Due to a great deal of pressure, emotional turmoil, and mental health issues, Brian Wilson quit the Beach Boys as a touring entity at the end of 1964. While the rest of the band was on the road, Wilson spent ten months in the studio crafting one of the most intricate and expensive pop records ever made. Working with the famed session musicians of the Wrecking Crew, Wilson took a classical composer's approach, layering instrument upon instrument to create lush, unique timbres. He collaborated with Madison Avenue writer Tony Asher on heartbreakingly earnest lyrics about his struggles to find his place in the world. The audience, the label, and his own bandmates didn't quite know what to make of Pet Sounds when it came out. But artists from The Beatles to R.E.M. to Radiohead picked up on its brilliance and modeled their own music on Wilson's ingenious arrangements. God only knows what rock would be today without Pet Sounds.

Go to episode 546
lists

Funeral Songs

The complete top five funeral songs, according to the Register:

  • James Blunt, "Goodbye My Lover"
  • Robbie Williams, "Angels"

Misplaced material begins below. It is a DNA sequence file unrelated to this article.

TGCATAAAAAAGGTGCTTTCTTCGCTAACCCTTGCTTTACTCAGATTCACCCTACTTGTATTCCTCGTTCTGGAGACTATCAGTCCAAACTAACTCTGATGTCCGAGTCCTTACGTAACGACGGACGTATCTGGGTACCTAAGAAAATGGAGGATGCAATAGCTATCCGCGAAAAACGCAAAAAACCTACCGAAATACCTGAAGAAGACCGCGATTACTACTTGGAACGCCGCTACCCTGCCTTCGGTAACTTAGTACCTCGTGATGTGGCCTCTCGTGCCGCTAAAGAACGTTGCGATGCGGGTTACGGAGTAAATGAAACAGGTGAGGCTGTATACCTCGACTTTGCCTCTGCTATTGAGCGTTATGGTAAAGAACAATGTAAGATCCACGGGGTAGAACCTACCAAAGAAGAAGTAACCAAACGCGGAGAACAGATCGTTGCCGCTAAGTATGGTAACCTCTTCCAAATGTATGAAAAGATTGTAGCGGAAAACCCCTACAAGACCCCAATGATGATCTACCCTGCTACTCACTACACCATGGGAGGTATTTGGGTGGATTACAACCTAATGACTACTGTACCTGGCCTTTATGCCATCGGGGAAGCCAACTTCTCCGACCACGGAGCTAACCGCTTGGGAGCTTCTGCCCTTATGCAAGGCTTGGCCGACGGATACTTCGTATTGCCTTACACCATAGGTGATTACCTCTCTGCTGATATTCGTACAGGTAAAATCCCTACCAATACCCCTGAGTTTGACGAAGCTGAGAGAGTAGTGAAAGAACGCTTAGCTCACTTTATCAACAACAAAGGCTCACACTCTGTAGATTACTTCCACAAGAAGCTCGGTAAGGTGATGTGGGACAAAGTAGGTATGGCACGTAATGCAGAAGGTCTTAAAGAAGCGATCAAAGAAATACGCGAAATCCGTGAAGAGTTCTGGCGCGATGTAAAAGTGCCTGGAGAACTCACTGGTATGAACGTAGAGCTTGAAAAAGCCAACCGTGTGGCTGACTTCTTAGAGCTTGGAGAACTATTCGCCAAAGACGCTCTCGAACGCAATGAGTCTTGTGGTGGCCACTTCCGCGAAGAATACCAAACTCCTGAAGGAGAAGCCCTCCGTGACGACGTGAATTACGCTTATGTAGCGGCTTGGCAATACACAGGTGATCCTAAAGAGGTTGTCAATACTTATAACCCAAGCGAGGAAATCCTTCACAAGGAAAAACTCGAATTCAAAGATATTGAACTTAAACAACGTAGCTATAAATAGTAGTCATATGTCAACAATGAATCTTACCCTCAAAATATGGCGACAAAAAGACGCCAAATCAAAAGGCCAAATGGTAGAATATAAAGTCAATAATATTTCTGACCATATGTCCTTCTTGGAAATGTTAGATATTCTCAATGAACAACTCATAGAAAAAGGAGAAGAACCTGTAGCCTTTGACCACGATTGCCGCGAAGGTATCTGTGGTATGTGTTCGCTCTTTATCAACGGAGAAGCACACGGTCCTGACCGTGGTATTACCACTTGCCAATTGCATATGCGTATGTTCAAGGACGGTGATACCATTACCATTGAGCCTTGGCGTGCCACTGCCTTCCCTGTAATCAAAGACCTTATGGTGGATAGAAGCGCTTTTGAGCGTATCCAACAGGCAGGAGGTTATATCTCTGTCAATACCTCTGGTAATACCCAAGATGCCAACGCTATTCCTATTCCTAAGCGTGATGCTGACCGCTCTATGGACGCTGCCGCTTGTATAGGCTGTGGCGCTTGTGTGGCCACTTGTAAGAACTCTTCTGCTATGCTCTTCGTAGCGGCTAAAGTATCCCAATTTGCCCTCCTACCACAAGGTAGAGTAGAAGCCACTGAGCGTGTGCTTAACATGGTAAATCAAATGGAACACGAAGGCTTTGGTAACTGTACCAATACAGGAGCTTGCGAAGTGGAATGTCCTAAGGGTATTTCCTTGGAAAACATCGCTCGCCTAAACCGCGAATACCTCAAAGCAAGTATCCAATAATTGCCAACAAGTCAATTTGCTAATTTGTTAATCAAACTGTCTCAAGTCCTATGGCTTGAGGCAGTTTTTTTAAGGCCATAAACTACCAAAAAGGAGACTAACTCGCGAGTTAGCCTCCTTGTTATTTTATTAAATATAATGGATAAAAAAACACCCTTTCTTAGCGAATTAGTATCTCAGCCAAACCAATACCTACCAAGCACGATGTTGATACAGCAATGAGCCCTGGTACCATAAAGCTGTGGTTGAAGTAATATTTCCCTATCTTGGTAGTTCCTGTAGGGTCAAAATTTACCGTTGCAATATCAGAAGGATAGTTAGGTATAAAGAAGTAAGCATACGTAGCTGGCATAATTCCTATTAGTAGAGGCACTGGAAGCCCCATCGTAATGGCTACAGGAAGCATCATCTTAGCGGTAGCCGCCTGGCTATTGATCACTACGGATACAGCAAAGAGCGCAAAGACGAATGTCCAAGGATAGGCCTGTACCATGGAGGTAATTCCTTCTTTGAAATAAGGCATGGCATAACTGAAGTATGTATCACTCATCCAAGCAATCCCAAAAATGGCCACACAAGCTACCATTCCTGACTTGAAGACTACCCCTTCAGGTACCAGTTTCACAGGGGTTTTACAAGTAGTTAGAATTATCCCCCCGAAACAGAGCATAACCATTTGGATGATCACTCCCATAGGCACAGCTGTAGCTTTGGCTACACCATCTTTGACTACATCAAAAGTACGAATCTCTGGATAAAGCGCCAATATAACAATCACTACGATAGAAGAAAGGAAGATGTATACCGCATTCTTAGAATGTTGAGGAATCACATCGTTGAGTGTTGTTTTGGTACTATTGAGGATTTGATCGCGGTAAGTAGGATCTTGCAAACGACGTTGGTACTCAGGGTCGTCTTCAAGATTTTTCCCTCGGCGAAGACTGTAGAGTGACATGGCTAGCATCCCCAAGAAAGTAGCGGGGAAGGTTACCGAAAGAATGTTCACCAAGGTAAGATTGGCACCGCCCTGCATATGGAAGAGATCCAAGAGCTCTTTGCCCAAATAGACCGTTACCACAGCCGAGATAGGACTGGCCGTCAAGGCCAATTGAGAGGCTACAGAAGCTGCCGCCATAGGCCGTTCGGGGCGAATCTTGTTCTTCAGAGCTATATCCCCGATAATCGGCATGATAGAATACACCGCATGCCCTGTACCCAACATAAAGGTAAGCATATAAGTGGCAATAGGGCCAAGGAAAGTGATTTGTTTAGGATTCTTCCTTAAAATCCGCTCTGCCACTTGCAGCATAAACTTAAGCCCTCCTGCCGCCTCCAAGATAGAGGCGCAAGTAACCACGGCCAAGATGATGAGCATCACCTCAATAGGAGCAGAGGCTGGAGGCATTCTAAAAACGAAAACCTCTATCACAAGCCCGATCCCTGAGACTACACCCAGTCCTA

• Jennifer Warnes and Bill Medley, "I've Had the Time of My Life"
  • Bette Midler, "Wind Beneath My Wings"
  • "Pie Jesu"

We asked our Sound Opinions listeners this same, morbid question. Here are some of the“swan songs”you told us about via email or message board:

  • Santo and Johnny, "Sleepwalk"
  • The Buzzcocks, "Everybody's Happy Nowadays"
  • Curtis Mayfield, "Freddie's Dead"
  • Jeff Buckley, "Corpus Christi Texas"
  • R.E.M., "Try Not to Breathe"
  • Jeff Buckley, "Satisfied Mind"
  • Tom Waits, "Come On Up To The House"
  • Peter Gabriel, "I Grieve"
  • Joy Division, "In a Lonely Place"
  • The Beach Boys, "God Only Knows"
  • Alice Cooper, "I Love the Dead"
  • Talking Heads, "This Must Be the Place (Naïve Melody)"
  • Billy Bragg and Wilco, "Remember the Mountain Bed"

Greg

Jim and Greg were forced to think about their final day as well. Greg goes first (since Jim predicts he actually will). He decides he wants Sound Opinions guest John Cale's cover of "Hallelujah" to be played at his funeral. He calls it the 20th century version of "Amazing Grace". Although Cale's version strays from Leonard Cohen's original, Greg thinks the message remains intact: "I made a lot of mistakes, but it was all worthwhile."